Patient 1 was a male born at term after an uneventful pregnancy. Myoclonic jerks and infantile spasms occasionally occurring in clusters at the age of 4 months led to the diagnosis of West syndrome. At 6 months old, he held no eye contact and presented with episodic hyperextension of axial muscles. The result of first EEG was not available for review. EEG at age 8 months showed multifocal bursts of irregular spike waves as well as rhythmic bilateral generalized spike waves with a frequency of 4 to 5 per second reminiscent of modified hypsarrhythmia. During sleep, there was rare irregular high-amplitude epileptiform activity with a hypsarrhythmialike pattern. Treatment with vigabatrin and pyridoxine led to a slight clinical improvement. Replacement of vigabatrin by levetiracetam improved neither seizures (predominantly of myoclonic type) nor EEG pattern, whereas implementation of valproate finally led to a significant reduction of seizure frequency. At last follow-up at age of 2 years and 1 month, the boy's length was at P90, weight at P25, and head circumference at P50. He had severe axial hypotonia with episodic hyperextension and could not sit independently. He could hold eye contact only briefly before drifting away. At this time, the boy presented additionally with dystoniclike movements of his fingers and still had no verbal communication.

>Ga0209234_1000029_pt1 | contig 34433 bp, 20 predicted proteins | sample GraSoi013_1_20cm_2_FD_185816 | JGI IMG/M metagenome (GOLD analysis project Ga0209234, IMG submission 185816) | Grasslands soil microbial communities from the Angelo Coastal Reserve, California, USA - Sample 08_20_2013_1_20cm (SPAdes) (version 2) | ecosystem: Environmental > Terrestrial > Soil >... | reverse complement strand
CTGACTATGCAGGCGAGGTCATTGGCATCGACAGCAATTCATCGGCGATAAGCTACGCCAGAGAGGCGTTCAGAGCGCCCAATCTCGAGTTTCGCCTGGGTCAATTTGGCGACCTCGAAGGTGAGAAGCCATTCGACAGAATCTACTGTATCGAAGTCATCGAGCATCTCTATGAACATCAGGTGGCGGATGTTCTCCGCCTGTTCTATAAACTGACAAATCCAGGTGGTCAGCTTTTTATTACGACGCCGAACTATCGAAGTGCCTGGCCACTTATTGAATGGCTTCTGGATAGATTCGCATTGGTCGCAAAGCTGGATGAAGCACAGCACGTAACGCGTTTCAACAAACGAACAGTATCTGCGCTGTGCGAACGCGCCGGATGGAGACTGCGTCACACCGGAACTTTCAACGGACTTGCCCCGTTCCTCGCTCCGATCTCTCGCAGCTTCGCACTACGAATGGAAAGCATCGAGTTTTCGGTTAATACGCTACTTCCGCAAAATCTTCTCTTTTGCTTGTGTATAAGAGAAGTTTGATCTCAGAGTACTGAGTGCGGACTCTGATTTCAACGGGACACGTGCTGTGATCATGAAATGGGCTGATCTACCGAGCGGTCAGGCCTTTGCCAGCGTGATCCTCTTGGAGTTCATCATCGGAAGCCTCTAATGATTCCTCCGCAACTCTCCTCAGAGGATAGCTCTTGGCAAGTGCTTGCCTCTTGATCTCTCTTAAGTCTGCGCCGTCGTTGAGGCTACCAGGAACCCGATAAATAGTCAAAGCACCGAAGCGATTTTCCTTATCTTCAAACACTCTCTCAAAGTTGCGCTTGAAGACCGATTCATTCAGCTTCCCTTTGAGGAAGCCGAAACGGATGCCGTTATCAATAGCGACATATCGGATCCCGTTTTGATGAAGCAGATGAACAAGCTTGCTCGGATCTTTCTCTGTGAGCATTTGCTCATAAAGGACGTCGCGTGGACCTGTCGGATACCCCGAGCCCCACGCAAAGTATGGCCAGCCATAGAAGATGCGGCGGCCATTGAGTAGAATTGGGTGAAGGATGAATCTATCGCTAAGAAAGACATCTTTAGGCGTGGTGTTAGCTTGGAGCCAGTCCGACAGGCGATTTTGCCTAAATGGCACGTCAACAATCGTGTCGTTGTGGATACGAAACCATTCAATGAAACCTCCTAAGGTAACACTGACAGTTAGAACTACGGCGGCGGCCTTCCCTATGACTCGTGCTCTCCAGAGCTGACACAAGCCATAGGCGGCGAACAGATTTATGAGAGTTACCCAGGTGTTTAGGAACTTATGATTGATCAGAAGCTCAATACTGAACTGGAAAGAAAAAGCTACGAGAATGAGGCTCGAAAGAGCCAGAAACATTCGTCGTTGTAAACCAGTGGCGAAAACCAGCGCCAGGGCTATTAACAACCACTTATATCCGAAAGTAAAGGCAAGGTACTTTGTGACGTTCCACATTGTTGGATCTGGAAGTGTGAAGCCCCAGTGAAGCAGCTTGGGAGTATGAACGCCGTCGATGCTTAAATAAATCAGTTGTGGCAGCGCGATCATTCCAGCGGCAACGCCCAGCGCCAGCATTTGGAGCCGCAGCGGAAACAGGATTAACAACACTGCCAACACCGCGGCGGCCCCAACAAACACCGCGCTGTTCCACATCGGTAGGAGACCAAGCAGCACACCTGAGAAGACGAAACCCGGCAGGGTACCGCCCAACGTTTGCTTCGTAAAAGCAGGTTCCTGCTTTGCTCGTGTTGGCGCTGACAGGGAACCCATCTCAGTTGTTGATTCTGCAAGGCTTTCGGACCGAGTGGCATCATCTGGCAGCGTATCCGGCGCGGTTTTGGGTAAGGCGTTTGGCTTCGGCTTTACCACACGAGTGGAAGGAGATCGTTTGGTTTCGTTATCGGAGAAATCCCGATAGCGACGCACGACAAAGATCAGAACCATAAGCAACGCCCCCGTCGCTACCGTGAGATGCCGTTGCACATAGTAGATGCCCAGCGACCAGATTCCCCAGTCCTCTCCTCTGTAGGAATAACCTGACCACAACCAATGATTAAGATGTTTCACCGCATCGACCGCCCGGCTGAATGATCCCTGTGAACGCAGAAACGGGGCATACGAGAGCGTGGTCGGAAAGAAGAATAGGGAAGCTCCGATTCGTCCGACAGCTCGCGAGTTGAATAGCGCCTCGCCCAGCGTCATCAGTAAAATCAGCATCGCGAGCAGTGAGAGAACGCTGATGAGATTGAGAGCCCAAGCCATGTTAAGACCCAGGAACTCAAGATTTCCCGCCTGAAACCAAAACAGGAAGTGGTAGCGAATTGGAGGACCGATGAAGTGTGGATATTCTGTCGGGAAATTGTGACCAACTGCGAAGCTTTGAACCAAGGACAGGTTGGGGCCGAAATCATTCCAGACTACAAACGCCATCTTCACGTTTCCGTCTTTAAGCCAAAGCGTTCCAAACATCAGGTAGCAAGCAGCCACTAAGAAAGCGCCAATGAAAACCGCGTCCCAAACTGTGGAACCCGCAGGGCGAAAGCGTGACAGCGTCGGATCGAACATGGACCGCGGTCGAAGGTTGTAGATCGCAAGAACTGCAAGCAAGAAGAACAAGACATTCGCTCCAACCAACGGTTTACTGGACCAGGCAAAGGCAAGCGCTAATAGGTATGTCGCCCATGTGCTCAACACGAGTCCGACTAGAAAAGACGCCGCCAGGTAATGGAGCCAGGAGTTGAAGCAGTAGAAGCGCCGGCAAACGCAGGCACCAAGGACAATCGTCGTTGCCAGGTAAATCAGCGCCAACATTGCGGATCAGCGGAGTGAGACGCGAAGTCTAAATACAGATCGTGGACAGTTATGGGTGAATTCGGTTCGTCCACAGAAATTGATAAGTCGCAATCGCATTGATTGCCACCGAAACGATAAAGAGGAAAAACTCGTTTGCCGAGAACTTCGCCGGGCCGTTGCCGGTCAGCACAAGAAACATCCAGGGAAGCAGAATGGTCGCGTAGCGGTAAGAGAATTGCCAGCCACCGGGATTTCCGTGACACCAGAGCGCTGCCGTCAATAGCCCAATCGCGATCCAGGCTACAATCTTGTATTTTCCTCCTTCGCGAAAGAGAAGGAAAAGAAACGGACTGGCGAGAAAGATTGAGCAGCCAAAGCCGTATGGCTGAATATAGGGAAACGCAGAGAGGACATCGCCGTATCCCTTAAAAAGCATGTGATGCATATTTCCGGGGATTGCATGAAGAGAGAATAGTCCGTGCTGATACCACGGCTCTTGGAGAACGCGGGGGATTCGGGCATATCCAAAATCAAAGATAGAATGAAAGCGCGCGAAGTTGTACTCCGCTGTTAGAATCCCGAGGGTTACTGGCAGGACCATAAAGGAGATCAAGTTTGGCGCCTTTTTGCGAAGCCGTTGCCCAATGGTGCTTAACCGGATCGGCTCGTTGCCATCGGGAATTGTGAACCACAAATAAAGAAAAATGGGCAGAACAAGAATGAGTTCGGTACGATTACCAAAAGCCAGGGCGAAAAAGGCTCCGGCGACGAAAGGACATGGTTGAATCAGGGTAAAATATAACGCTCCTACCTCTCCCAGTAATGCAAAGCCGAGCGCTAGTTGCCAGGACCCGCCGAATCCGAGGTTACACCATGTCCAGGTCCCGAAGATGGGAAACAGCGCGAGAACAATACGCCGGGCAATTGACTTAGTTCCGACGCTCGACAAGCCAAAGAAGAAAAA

Patient 2 was a female born at term after an uneventful pregnancy. At the age of 7 weeks, she presented with infantile spasms. She held no eye contact and showed muscular hypotonia. She had episodic hyperextension of axial muscles. These episodes were not recorded on video EEG, and an epileptic nature could not be excluded. Brain magnetic resonance imaging (MRI), magnetic resonance spectroscopy, cerebrospinal investigation, and metabolic workup were normal. EEG showed typical hypsarrhythmia. Treatment with vigabatrin, sulthiame, and topiramate failed to decrease seizures, whereas implementation of steroid pulse therapy led to an improvement. At last follow-up at age 5 years and 3 months, the girl is not able to sit independently. She presented with autisticlike behavior and no verbal expression, severe feeding difficulties, and mild microcephaly. The EEG showed increased theta activity without epileptic discharges. The girl still exhibits series of epileptic spasms as well as occasional generalized tonic–clonic seizures.